8. Ricky Berry
After his remarkable college career, Sacramento Kings chose Ricky Berry as the 18th pick in the 1988 NBA draft. While the team had another awful season, Berry was happy with his performance. As a small forward, he produced some solid numbers, averaging double digits in points. With above 40 percent three-point shooting, the young man quickly became one of the long-range experts on the team. He did this while playing only about 22 minutes per game, so the future looked bright.
However, Berry took his own life during the following off-season. It was even more shocking because he was never diagnosed with mental problems and had such a promising rookie season. Yet, the police revealed they found a suicide note, where he complained about his marriage and many other things that led him over the edge. Ricky Berry's death cause still remains a mystery as he committed suicide the same day he called his teammate Henry Turner to join him for the training.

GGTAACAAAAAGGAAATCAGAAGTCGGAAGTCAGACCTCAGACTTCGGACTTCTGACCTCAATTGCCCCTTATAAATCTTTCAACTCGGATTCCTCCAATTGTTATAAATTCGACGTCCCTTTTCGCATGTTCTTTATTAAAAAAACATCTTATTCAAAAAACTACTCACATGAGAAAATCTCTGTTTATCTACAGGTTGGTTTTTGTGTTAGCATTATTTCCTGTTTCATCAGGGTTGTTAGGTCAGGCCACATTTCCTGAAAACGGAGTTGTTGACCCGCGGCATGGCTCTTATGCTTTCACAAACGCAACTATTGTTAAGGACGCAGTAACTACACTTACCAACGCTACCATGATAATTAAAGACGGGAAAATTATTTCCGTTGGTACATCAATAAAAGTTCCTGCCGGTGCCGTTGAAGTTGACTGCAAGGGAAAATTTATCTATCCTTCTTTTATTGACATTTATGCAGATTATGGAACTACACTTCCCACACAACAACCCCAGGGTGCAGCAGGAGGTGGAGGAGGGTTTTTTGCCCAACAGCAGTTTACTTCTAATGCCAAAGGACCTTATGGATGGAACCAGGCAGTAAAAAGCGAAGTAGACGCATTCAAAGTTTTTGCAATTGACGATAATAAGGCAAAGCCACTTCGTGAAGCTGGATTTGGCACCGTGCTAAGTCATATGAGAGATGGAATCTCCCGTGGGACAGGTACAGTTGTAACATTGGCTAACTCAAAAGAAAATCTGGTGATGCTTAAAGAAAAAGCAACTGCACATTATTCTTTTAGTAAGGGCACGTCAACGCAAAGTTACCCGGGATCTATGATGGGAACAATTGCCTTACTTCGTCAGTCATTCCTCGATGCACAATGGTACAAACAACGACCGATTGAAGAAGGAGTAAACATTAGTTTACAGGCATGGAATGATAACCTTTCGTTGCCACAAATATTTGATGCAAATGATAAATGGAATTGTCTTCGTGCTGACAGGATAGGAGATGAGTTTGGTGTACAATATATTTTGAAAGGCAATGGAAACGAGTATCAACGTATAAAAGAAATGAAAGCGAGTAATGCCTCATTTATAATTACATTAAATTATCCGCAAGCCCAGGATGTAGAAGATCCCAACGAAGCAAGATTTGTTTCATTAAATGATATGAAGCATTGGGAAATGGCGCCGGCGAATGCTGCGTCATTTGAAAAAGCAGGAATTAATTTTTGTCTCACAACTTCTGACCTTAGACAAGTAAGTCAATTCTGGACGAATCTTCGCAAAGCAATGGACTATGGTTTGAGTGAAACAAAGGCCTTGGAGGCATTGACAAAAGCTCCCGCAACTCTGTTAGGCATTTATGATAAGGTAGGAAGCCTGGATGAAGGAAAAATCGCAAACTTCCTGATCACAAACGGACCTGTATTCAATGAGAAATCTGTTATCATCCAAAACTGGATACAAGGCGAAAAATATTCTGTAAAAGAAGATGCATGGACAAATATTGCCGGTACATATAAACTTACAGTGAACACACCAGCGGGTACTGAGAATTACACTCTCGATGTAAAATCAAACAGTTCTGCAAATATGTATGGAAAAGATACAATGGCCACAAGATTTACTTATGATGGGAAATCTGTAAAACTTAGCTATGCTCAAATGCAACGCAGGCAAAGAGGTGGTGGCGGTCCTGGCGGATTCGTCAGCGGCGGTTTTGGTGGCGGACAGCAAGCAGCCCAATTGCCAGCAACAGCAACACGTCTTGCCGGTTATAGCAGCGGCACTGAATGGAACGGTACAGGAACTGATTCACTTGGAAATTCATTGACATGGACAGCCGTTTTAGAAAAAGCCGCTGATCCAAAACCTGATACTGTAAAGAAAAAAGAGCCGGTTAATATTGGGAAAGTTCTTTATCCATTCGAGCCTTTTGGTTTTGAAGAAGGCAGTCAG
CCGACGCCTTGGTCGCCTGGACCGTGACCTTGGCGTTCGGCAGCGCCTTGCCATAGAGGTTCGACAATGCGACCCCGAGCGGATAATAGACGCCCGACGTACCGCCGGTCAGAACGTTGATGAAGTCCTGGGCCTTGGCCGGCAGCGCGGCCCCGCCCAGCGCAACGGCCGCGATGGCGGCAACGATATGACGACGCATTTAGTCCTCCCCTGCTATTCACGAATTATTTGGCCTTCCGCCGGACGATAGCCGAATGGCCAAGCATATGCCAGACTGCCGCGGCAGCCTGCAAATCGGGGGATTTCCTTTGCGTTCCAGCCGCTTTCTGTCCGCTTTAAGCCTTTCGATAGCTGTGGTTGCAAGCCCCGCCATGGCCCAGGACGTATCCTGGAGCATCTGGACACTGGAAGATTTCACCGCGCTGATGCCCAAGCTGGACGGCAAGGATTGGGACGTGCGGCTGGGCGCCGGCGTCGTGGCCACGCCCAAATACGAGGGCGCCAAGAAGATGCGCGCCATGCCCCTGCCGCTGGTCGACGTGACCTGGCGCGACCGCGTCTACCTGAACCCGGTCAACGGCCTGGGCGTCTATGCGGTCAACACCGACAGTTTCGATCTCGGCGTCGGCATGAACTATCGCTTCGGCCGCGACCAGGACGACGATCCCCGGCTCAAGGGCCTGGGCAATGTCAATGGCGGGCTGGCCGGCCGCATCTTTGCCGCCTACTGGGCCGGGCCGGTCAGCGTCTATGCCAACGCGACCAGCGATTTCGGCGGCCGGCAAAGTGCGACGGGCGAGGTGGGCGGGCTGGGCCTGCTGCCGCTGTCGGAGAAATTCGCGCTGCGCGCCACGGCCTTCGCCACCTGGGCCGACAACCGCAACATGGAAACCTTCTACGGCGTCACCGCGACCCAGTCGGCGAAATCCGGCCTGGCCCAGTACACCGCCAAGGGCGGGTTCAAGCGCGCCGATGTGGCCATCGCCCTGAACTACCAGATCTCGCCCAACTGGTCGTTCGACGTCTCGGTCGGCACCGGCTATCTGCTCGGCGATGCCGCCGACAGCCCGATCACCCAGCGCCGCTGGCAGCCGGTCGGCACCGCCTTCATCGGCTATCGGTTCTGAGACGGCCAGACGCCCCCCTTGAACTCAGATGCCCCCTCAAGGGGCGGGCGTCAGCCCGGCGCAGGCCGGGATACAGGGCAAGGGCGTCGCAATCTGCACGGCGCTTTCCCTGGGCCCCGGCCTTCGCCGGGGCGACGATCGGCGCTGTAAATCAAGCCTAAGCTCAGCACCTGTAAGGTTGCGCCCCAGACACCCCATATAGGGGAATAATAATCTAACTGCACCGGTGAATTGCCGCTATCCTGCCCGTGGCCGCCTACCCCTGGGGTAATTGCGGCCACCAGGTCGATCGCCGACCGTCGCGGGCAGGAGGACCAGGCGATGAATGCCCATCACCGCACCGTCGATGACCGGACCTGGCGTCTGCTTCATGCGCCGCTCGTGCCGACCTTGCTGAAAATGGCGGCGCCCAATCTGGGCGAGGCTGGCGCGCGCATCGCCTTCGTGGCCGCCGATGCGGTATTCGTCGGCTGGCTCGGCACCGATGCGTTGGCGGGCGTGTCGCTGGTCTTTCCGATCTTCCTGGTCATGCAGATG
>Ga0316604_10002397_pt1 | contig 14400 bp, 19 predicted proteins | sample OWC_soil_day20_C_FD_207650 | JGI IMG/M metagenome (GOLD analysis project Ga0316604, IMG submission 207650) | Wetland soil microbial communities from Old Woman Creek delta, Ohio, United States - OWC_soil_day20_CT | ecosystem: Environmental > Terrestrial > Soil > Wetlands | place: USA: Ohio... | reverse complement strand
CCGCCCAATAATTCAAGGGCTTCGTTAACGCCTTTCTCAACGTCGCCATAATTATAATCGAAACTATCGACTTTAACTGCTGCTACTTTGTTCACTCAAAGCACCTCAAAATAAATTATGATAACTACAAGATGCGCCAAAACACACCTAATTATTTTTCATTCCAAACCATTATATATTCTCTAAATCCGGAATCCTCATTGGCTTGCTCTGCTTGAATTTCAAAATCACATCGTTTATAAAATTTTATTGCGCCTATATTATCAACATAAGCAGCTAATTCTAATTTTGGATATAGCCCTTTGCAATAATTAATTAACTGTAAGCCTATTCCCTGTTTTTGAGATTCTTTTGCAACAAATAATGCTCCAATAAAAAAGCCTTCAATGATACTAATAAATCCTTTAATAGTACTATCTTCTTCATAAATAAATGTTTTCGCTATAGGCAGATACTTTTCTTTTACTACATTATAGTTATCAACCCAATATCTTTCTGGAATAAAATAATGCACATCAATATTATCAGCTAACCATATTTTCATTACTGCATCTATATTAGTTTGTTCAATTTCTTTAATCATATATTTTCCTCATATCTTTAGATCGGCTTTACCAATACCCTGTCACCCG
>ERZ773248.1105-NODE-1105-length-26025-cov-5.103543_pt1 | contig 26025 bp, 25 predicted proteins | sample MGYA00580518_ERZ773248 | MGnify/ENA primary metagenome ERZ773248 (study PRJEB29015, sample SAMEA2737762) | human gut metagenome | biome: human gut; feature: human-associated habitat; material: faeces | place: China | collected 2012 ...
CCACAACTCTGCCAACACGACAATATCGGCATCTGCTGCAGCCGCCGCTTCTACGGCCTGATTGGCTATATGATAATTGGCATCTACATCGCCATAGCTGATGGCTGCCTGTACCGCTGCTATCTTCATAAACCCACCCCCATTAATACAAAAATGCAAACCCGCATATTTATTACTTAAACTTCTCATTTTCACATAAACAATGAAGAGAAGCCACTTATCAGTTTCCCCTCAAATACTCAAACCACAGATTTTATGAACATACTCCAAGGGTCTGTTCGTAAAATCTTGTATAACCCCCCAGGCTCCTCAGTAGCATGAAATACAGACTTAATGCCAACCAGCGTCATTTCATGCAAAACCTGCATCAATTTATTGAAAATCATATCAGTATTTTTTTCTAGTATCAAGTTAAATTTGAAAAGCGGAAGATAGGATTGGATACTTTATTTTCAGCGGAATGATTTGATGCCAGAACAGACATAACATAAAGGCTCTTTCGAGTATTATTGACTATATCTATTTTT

7. Jason Collier
Standing seven feet tall, Jason Collier was an exciting college prospect selected by Milwaukee Bucks in 2000 as the 15th pick overall. Yet, things didn't start well. After being immediately traded to the Houston Rockets, Collier played only 81 games in the next four years. However, he participated in 70 games in his fifth season, although with limited playtime. Still, he was finally injury-free and just happy to play.
Unfortunately, only a few weeks before the 2005-06 NBA season, Collier collapsed after experiencing shortness of breath. Despite the best efforts, he died before reaching the hospital. The autopsy revealed that the 28-year-old had an enlarged heart, even when considering his extraordinary height. The NBA honored him with the annual NBA G League Jason Collier Sportsmanship Award given to players showing exemplary behavior on and off the court.
6. Terry Furlow
Terry Furlow remains one of the best players in Michigan State history, making him the 12th pick in the NBA draft. However, he played for four different teams in as many NBA seasons, mainly as a backup. Nevertheless, things changed once he joined Utah Jazz in 1979. As a starting shooting guard, he scored 16 points per game – his career-best. As he was only 25, it seemed he would only continue to improve.